Incidence of hydrocephalus in traumatic brain injury: A nationwide population-based cohort study

Kai Hua Chen, Chuan Pin Lee, Yao Hsu Yang, Yun Hsuan Yang, Chien Min Chen, Mong Liang Lu, Yi Chen Lee, Vincent Chin Hung Chen

Research output: Contribution to journalArticlepeer-review

26 Citations (Scopus)


BACKGROUND: The aim of this study was to investigate the risk and peak time of post-traumatic hydrocephalus (PTH) in traumatic brain injury (TBI) patients with traumatic subarachnoid hemorrhage (SAH), compared to TBI patients without traumatic SAH. METHODS: In this retrospective population-based cohort study, the data was extracted from Longitudinal Health Insurance Database from 2000 to 2010 in Taiwan. A total of 23,775 TBI patients who had a first event TBI during 2000 to 2010 were included and divided into TBI with SAH (TBI-S) group and TBI without SAH (TBI-NS) group. We focused on analyzing the PTH in both groups within 2 years after brain injury. Competing risk regression models were performed to assess the risk of developing PTH in the TBI-S group compared to the TBI-NS group. RESULTS: Comparing to the TBI-NS group, there was a significantly higher cumulative incidence of PTH in the TBI-S group during the 2-year follow-up period. The adjusted hazard ratio (HR) of PTH in TBI-S group within 2 years was between 2.90-3.47, and the highest estimates were obtained within 6 months after injury (HR = 3.47, 95% CI: 2.43-4.94). The occurrence percentage of PTH was highest during 0-3rd month follow-up periods (1.95% in TBI-S group; 0.48% in TBI-NS group). CONCLUSIONS: The peak time of PTH occurrence was noted during 0-3rd month post brain injury. Traumatic SAH patients had an approximate 3-fold risk of developing PTH, comparing to TBI patients without traumatic SAH.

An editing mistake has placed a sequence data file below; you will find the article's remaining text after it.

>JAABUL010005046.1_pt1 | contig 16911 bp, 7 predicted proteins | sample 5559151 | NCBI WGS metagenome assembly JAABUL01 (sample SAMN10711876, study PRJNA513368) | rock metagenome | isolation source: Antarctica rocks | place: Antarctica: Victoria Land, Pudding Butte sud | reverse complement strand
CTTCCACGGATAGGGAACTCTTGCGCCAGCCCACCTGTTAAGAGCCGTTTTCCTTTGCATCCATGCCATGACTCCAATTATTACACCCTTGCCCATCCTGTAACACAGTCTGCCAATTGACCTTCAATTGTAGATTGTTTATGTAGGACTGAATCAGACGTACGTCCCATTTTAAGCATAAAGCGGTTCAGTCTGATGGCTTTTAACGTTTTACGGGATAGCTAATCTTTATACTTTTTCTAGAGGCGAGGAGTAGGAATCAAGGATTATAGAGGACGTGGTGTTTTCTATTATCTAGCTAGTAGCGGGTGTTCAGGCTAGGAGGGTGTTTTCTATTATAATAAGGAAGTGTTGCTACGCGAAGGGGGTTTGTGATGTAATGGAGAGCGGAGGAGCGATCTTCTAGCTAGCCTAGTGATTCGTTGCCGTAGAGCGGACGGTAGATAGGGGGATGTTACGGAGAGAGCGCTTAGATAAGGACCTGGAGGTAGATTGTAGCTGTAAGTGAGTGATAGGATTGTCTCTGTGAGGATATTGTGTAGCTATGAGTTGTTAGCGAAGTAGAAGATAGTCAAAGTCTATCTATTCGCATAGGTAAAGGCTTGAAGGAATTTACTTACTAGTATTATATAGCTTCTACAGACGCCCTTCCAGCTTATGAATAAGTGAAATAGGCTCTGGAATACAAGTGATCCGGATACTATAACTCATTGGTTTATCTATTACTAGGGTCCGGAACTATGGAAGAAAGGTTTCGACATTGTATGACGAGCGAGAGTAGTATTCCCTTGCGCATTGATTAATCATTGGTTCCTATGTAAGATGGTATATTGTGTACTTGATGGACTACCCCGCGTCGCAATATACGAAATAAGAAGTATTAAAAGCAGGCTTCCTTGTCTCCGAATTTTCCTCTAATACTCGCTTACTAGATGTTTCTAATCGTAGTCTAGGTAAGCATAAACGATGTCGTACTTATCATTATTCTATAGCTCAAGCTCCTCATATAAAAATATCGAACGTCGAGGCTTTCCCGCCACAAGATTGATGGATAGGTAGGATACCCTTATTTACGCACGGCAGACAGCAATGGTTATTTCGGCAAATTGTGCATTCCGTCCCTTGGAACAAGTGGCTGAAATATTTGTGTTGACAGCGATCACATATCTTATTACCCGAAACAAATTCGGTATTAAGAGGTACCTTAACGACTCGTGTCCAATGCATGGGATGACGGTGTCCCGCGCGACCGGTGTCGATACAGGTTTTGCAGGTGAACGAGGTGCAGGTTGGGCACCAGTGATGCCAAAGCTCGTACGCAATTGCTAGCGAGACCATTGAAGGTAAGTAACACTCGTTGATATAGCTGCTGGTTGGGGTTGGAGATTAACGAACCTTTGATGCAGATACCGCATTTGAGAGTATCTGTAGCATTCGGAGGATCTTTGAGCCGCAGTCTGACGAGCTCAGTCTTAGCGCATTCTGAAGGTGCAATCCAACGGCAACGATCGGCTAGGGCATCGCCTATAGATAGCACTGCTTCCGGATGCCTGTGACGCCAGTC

Original languageEnglish
Pages (from-to)e17568
Issue number42
Publication statusPublished - Oct 1 2019

ASJC Scopus subject areas

  • General Medicine


Dive into the research topics of 'Incidence of hydrocephalus in traumatic brain injury: A nationwide population-based cohort study'. Together they form a unique fingerprint.

Cite this